How Much Screen Time Is Enough For Kids?

Posted November 15, 2022


It’s no secret that staring at the screen too long can cause some serious eye fatigue — we all know that feeling of tired eyes (or asthenopia) after a day spent in front of the computer. But with the plethora of devices in our lives these days, it’s no longer just grown-ups with desk jobs spending too much time on a computer. Kids are getting more than their fair share of screen time too, from watching shows on an iPad before school starts to classwork done on a computer. But when pretty much everything is happening on devices, how much screen time is too much for growing kids? 

The American Academy of Child and Adolescent Psychiatry recommends no screen time at all for toddlers and babies under 18 months except quick video chats with relatives out of town. Between 18 and 24 months, screen time should be limited to educational programming with a caregiver. From 2 to five, the AACAP recommends that non-educational screentime be limited to about an hour per weekday and three hours on weekend days; from ages 6 and up, it’s best to “limit activities” containing screens. 

More than 70% of parents are worried about their kids having too much screen time, according to Pew Research Center — and from the data, it looks like they’re right to be concerned. Right now — and not including schoolwork — children in the United States between the ages of 8 and 10 are engaged with screens for an average of six hours per day. Between the ages of 11 and 14, it’s up to nine hours a day, and from 15 to 18 years old it’s usually seven and a half hours per day.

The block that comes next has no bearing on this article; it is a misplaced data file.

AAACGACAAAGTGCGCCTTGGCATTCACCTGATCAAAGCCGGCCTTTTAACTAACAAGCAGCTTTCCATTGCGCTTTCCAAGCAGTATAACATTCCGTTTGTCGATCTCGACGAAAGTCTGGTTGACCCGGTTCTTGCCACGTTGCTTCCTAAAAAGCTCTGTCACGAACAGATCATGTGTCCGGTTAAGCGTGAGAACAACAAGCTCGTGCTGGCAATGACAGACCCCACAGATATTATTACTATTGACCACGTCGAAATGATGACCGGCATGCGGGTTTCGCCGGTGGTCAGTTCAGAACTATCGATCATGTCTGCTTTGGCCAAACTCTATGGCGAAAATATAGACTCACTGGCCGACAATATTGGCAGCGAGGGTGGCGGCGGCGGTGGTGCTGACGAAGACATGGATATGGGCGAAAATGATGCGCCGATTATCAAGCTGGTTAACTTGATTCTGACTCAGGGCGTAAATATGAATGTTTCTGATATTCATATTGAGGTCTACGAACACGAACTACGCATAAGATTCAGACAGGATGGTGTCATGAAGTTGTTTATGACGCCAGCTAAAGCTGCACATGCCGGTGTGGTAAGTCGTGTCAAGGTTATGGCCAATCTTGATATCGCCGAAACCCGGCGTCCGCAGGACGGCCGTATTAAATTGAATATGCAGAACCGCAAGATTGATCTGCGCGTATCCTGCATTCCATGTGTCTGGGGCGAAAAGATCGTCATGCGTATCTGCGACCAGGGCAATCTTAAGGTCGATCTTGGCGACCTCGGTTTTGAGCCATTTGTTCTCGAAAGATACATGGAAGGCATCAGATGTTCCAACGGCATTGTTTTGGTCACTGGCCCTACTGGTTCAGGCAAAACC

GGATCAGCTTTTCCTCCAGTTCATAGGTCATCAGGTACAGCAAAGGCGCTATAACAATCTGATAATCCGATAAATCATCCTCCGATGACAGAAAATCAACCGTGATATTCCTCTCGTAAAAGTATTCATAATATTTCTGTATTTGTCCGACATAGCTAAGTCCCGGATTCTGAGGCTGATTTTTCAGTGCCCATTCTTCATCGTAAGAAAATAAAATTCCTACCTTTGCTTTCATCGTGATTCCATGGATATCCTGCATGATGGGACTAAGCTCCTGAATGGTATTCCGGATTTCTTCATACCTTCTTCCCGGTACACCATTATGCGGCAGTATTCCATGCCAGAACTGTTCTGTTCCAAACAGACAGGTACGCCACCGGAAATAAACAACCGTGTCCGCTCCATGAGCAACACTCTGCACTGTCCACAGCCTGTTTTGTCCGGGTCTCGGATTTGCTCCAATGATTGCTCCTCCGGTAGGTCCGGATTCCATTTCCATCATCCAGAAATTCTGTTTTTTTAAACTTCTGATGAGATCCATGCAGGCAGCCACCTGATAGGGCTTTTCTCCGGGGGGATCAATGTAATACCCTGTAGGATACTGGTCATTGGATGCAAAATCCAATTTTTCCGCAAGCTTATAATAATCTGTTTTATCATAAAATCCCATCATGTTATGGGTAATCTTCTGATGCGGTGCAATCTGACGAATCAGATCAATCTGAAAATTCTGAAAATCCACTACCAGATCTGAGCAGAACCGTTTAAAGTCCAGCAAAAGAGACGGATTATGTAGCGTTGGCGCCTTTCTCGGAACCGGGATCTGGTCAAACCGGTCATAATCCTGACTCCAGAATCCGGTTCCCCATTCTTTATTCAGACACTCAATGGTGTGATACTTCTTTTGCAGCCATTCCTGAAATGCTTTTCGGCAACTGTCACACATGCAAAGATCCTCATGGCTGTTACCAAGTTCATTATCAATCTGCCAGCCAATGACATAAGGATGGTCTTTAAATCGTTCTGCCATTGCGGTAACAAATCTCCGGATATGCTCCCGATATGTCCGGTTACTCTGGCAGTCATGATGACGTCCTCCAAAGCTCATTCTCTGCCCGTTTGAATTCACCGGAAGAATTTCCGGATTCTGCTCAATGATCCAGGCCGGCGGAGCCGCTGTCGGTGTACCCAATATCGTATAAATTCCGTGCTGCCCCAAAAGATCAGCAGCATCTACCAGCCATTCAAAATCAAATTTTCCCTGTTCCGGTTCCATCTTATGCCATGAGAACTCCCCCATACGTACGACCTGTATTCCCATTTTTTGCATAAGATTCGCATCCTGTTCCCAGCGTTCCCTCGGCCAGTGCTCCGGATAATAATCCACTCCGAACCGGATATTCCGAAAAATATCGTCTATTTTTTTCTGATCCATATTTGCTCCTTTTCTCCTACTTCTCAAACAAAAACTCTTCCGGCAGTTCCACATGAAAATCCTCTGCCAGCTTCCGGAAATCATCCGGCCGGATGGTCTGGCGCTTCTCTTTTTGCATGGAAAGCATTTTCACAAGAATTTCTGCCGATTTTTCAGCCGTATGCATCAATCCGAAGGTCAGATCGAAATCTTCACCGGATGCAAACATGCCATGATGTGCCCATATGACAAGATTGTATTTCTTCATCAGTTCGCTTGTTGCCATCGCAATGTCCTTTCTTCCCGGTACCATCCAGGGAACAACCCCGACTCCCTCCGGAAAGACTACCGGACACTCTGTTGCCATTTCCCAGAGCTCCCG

According to scientists, kids’ brains are developing rapidly, and much of this initial learning is through exploration and observing adults in their environment. Looking at a screen narrows the focus of their interest to a screen and doesn’t let this crucial learning take place in a natural, organic way.

Disruption to normal brain development continues and has an effect on kids’ academic performance, not to mention mental cognition. National Institutes of Health study, kids who spent more than this scored lower on language and thinking tests. More than seven hours a day, and their brain experienced physical effects as well with a thinning of the cortex, where critical thinking and reasoning take place.

There are antisocial effects as well — even when it comes to everyday interactions. 

“Impatience in real-world interactions is one of the biggest results of excessive screen time,” Dr. Samina Yousuf, a pediatrician, told OSF HealthCare. “You don’t have to be patient with a screen. It’s instant gratification. But you do need patience when you’re talking to someone in person. So, it’s important that children learn to wait, listen and respond.” 

Of course, it’s not just their cognitive development that suffers but the part of the body focusing hard on the screen all day: Eyesight can take a hit with too much screentime, which is something parents have been especially worried about since the start of the pandemic when kids took to doing classwork in (sometimes not super-bright) rooms on the computer. Kids also tend to focus really intensely on screens, and all this prolonged attention can add to that tired feeling. 

If you think your child’s eyesight is suffering due to too much screen time, book a kids’ eye exam with us — it’s definitely worth keeping a close eye on their vision during these critical years for learning and development. We’re also happy to talk to you about screen time and advise you on the best plan to limit it with your child.

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